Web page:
The way forward for newspapers
As the newspaper industry struggles to cope with its declining physical sales, analysts propose the solution going forward.
The daily and Sunday newspapers in the UK are hardly making a profit. Sales are dropping with each passing year. Previously, we talked about how shareholder expectations played a major role in the downward spiral of a once flourishing industry. But, is there a way to revive this medium?
Dr Roman Gerodimos, senior lecturer in Global Current Affairs at Bournemouth University, said, ‘Local newspapers fail to have a hook with the younger generation. People don’t dislike newspapers, it’s just that the current system is not working; something like i on the other hand, is working.’
According to the Audit Bureau of Circulations, the i had a daily circulation of over 100,000 copies in January this year. In the same post, Andrew Mullins, managing director of i and The Independent, said: ‘i’s first ABC figures prove that our belief in quality print media has not been misplaced.’
One year back The Times introduced the paywall. It immediately lost 90% of its online readership. A year on, it claims to have 100,000 subscribers behind its paywall. These individuals pay £2 a month for exclusive content.
Blogger, journalist and co-author of The Online Journalism Handbook, Paul Bradshaw, discusses the shortcomings of the paywall, its benefits and the importance of standing out when you’re behind one:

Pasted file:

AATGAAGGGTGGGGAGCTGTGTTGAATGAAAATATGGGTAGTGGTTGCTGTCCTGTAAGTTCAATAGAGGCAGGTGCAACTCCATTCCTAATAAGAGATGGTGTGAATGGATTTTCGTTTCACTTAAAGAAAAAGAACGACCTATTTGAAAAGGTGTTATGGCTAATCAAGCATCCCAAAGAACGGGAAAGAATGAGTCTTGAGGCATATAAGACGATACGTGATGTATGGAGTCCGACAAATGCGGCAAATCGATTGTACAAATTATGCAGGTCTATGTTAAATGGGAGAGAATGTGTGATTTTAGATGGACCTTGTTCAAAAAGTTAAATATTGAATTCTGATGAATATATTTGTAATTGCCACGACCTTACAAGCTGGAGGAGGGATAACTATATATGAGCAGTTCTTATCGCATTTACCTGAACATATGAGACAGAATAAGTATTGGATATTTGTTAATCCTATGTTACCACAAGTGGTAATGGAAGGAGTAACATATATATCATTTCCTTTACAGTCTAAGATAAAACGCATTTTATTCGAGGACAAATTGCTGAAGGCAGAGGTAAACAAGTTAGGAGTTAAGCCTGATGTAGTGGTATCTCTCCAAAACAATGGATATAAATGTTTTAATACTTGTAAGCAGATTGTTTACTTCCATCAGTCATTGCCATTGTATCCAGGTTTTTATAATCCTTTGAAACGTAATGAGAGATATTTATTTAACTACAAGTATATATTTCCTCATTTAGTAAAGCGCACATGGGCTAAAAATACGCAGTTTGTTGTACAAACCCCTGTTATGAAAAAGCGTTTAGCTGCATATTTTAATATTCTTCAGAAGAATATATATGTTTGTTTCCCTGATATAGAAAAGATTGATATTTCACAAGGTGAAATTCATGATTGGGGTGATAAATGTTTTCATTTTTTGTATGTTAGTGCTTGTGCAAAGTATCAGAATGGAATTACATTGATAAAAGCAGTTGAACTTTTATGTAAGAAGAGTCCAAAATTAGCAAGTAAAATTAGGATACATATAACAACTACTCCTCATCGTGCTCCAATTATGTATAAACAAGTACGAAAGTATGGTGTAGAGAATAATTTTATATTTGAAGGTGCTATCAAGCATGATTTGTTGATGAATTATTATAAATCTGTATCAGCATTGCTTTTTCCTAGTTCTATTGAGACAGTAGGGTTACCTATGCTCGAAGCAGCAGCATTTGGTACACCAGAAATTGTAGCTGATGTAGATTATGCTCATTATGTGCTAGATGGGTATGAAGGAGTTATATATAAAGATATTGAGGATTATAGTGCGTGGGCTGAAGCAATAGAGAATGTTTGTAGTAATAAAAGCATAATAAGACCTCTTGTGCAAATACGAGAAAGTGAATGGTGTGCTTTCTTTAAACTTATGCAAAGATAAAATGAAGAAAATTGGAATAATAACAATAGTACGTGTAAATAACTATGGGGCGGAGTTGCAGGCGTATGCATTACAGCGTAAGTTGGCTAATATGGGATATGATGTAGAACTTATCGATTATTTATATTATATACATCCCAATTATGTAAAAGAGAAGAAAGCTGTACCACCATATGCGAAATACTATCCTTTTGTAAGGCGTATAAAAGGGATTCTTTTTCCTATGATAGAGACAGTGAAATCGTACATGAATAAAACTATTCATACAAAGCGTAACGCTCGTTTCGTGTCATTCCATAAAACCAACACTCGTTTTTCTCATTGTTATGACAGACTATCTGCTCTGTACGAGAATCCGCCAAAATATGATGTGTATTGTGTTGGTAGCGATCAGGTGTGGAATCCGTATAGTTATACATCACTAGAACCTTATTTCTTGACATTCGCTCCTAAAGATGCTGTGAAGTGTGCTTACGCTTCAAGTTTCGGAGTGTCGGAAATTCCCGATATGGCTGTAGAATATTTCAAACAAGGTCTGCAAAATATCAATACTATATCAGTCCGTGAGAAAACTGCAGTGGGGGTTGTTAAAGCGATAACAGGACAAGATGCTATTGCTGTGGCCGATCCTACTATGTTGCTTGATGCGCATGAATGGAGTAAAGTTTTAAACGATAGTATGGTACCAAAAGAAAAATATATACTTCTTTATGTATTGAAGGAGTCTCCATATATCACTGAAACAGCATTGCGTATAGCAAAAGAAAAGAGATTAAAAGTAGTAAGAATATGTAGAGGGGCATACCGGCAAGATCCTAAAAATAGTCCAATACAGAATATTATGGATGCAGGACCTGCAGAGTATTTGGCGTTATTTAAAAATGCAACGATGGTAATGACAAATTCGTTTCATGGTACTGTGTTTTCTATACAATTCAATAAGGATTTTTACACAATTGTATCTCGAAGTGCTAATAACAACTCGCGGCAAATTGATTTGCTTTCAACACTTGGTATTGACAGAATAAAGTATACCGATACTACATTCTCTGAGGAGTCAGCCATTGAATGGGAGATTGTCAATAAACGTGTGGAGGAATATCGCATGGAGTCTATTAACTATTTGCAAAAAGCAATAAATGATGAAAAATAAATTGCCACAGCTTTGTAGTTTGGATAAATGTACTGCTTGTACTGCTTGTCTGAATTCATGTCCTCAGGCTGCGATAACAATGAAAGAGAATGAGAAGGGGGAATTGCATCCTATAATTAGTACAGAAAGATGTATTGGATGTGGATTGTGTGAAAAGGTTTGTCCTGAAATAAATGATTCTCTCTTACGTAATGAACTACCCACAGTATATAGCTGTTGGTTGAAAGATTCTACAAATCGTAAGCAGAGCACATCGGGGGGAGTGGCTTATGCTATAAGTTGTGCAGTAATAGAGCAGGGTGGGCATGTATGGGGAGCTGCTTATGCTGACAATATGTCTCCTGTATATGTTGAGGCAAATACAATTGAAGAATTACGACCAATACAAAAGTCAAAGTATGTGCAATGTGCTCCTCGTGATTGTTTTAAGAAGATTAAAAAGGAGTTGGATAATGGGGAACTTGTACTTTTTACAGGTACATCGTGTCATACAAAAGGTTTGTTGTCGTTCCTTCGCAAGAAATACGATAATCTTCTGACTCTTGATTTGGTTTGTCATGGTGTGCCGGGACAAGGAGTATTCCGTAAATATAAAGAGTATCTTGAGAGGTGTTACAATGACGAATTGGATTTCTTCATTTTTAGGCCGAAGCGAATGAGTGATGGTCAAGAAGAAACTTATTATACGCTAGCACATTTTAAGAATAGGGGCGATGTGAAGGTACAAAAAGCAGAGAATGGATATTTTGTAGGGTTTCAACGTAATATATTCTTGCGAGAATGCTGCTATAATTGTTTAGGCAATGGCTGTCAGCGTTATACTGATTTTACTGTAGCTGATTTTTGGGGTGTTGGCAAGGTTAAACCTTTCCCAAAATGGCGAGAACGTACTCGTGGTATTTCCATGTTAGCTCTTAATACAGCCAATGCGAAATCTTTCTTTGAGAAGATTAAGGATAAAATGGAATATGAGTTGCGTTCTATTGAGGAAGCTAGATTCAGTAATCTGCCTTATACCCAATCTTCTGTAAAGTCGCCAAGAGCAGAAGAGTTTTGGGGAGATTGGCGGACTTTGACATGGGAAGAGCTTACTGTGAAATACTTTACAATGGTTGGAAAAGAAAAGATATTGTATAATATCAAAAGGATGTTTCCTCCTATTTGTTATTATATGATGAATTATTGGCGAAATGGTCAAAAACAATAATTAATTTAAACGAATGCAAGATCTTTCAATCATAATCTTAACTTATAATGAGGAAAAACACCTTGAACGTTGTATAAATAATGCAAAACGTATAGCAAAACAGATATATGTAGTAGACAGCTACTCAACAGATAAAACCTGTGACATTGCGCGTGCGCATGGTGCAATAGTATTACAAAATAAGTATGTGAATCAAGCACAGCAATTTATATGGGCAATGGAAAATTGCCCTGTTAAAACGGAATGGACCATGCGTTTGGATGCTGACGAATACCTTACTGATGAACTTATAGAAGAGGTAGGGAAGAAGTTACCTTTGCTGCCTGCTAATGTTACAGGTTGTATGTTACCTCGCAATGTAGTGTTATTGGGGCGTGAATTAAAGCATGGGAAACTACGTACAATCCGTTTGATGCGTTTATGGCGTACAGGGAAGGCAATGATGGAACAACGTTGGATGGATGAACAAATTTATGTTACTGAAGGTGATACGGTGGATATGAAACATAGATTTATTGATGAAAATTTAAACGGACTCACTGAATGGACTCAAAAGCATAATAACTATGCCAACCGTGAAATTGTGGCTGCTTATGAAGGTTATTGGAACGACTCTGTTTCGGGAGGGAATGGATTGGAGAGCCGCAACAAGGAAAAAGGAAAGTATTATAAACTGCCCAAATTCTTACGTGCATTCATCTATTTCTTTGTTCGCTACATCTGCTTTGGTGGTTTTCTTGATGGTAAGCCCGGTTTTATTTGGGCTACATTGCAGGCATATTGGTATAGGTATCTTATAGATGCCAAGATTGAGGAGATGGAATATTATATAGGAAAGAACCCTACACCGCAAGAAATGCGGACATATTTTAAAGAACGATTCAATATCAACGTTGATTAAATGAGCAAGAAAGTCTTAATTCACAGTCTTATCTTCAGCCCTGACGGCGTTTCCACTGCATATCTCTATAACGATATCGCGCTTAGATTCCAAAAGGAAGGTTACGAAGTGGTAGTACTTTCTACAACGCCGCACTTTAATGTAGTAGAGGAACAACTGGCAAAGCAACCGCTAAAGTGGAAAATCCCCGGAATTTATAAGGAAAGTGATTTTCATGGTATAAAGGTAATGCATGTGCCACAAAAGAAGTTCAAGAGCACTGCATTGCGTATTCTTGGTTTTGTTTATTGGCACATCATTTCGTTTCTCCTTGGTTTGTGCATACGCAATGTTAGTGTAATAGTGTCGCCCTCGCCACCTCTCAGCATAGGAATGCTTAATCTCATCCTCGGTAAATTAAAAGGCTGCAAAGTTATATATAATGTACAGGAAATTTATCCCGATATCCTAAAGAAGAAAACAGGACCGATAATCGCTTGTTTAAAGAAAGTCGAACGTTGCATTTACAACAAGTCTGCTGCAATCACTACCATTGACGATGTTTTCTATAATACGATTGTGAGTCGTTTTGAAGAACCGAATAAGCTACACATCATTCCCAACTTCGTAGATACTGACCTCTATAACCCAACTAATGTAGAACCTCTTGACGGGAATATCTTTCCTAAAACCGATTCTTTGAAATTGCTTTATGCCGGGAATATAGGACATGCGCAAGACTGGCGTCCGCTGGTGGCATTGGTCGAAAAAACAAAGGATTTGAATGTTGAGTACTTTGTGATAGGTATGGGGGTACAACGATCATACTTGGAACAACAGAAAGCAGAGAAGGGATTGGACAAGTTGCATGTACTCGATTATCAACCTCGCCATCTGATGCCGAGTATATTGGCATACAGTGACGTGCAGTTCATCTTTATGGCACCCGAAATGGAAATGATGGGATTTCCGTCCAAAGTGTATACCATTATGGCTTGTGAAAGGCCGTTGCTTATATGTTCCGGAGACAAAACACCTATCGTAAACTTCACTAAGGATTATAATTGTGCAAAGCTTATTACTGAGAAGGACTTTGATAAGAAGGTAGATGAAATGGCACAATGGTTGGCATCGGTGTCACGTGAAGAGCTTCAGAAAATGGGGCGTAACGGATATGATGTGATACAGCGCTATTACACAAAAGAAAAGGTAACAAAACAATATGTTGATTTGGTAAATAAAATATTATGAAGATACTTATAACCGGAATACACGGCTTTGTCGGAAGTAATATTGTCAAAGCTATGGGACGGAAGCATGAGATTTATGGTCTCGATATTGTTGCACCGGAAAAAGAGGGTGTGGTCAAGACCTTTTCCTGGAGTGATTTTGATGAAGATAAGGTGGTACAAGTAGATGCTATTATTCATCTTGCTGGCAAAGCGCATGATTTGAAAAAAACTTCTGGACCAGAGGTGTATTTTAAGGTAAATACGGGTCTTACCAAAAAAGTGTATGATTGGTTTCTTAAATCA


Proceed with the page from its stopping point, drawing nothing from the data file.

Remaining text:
Chris Wheal, former editor of Insurance Times and contributor to The Guardian says, ‘When people go onto Amazon, they go to PayPal. People will forget that there was a brief period where everything on the net was free; they will get used to paying.’
But best-selling author Andy McDermott, whose novels have been sold in 30 countries and translated in 25 languages worldwide says, ‘If I find a paywall, I won’t bother reading it. If its news, I’ll read it on the BBC. I’m sure Rupert Murdoch hates the fact that we have a publicly funded body like the BBC for something he could have used to his benefit.’
Dr Gerodimos says that brand loyalty will play a big part in determining whether people will pay for exclusive content.
What are the other options newspapers have at their disposal to entice audiences in an age where they are fighting for attention with other forms of online and offline communication?
Multimedia and apps
Wheal says it all comes down to multimedia and utilizing all the tools on the web.
‘Local newspapers need to engage with audiences better. They are getting boring and mundane. Journalists need to be able to do audio, video and learn how to use social media. You need to engage with your readers. They are no longer passive consumers of content.’
Bradshaw says a new platform has emerged with the evolution of tablets like the iPad: ‘Newspapers today are having to deal with different types of consumption behaviour across multiple platforms. Apps can look attractive as there’s a payment mechanism built into it. But it can be misleadingly easy to think that you’re going to put out content and people will pay for it. People still have browsers on those platforms and can still access content for free.’
But media mogul Rupert Murdoch believes that the iPad will be the “game changer” for newspapers. His son James Murdoch, News Corp’s Europe and Asia chief told this website, ‘The problem with apps is that they are much more directly cannibalistic of the print products than the website. People interact with it much more like they do with the traditional product.’
Will apps be the future or will interactive multimedia determine the way news is shaped and consumed? Guess we’ll just have to take our ‘tablet’ and keep an eye on the web.